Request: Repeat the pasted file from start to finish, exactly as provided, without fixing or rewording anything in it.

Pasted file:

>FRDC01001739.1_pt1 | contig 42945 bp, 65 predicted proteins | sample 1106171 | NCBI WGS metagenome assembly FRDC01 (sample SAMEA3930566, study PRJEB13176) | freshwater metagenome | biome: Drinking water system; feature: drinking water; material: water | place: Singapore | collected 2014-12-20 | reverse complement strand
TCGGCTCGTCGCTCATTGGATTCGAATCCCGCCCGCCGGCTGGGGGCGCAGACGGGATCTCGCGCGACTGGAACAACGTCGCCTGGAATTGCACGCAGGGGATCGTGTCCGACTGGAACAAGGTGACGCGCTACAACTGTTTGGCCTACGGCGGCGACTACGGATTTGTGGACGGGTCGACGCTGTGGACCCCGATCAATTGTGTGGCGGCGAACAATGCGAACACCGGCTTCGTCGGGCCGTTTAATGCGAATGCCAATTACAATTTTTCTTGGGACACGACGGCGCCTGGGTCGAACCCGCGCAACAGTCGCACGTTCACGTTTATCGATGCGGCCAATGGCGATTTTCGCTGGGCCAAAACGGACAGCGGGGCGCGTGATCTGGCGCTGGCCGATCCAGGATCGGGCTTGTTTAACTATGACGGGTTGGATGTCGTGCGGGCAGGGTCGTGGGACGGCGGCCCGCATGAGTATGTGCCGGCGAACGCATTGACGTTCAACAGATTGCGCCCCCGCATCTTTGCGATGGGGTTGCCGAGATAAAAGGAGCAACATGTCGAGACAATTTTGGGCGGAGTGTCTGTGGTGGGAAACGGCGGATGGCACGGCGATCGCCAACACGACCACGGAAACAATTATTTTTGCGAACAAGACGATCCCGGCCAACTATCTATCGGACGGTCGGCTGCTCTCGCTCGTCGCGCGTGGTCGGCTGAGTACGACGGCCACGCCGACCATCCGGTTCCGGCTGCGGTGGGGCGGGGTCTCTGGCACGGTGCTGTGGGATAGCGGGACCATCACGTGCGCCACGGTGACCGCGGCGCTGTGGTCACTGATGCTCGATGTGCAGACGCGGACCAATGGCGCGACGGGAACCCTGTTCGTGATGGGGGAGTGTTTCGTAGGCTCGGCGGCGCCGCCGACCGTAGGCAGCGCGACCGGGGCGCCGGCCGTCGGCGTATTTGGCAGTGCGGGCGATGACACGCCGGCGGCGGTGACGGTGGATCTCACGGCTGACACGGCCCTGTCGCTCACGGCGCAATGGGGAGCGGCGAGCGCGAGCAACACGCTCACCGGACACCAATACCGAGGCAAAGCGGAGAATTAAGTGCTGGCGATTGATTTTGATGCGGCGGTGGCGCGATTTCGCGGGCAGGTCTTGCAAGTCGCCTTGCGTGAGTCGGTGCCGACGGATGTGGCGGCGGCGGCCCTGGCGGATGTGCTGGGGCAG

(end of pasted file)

>FRDC01001739.1_pt1 | contig 42945 bp, 65 predicted proteins | sample 1106171 | NCBI WGS metagenome assembly FRDC01 (sample SAMEA3930566, study PRJEB13176) | freshwater metagenome | biome: Drinking water system; feature: drinking water; material: water | place: Singapore | collected 2014-12-20 | reverse complement strand
TCGGCTCGTCGCTCATTGGATTCGAATCCCGCCCGCCGGCTGGGGGCGCAGACGGGATCTCGCGCGACTGGAACAACGTCGCCTGGAATTGCACGCAGGGGATCGTGTCCGACTGGAACAAGGTGACGCGCTACAACTGTTTGGCCTACGGCGGCGACTACGGATTTGTGGACGGGTCGACGCTGTGGACCCCGATCAATTGTGTGGCGGCGAACAATGCGAACACCGGCTTCGTCGGGCCGTTTAATGCGAATGCCAATTACAATTTTTCTTGGGACACGACGGCGCCTGGGTCGAACCCGCGCAACAGTCGCACGTTCACGTTTATCGATGCGGCCAATGGCGATTTTCGCTGGGCCAAAACGGACAGCGGGGCGCGTGATCTGGCGCTGGCCGATCCAGGATCGGGCTTGTTTAACTATGACGGGTTGGATGTCGTGCGGGCAGGGTCGTGGGACGGCGGCCCGCATGAGTATGTGCCGGCGAACGCATTGACGTTCAACAGATTGCGCCCCCGCATCTTTGCGATGGGGTTGCCGAGATAAAAGGAGCAACATGTCGAGACAATTTTGGGCGGAGTGTCTGTGGTGGGAAACGGCGGATGGCACGGCGATCGCCAACACGACCACGGAAACAATTATTTTTGCGAACAAGACGATCCCGGCCAACTATCTATCGGACGGTCGGCTGCTCTCGCTCGTCGCGCGTGGTCGGCTGAGTACGACGGCCACGCCGACCATCCGGTTCCGGCTGCGGTGGGGCGGGGTCTCTGGCACGGTGCTGTGGGATAGCGGGACCATCACGTGCGCCACGGTGACCGCGGCGCTGTGGTCACTGATGCTCGATGTGCAGACGCGGACCAATGGCGCGACGGGAACCCTGTTCGTGATGGGGGAGTGTTTCGTAGGCTCGGCGGCGCCGCCGACCGTAGGCAGCGCGACCGGGGCGCCGGCCGTCGGCGTATTTGGCAGTGCGGGCGATGACACGCCGGCGGCGGTGACGGTGGATCTCACGGCTGACACGGCCCTGTCGCTCACGGCGCAATGGGGAGCGGCGAGCGCGAGCAACACGCTCACCGGACACCAATACCGAGGCAAAGCGGAGAATTAAGTGCTGGCGATTGATTTTGATGCGGCGGTGGCGCGATTTCGCGGGCAGGTCTTGCAAGTCGCCTTGCGTGAGTCGGTGCCGACGGATGTGGCGGCGGCGGCCCTGGCGGATGTGCTGGGGCAG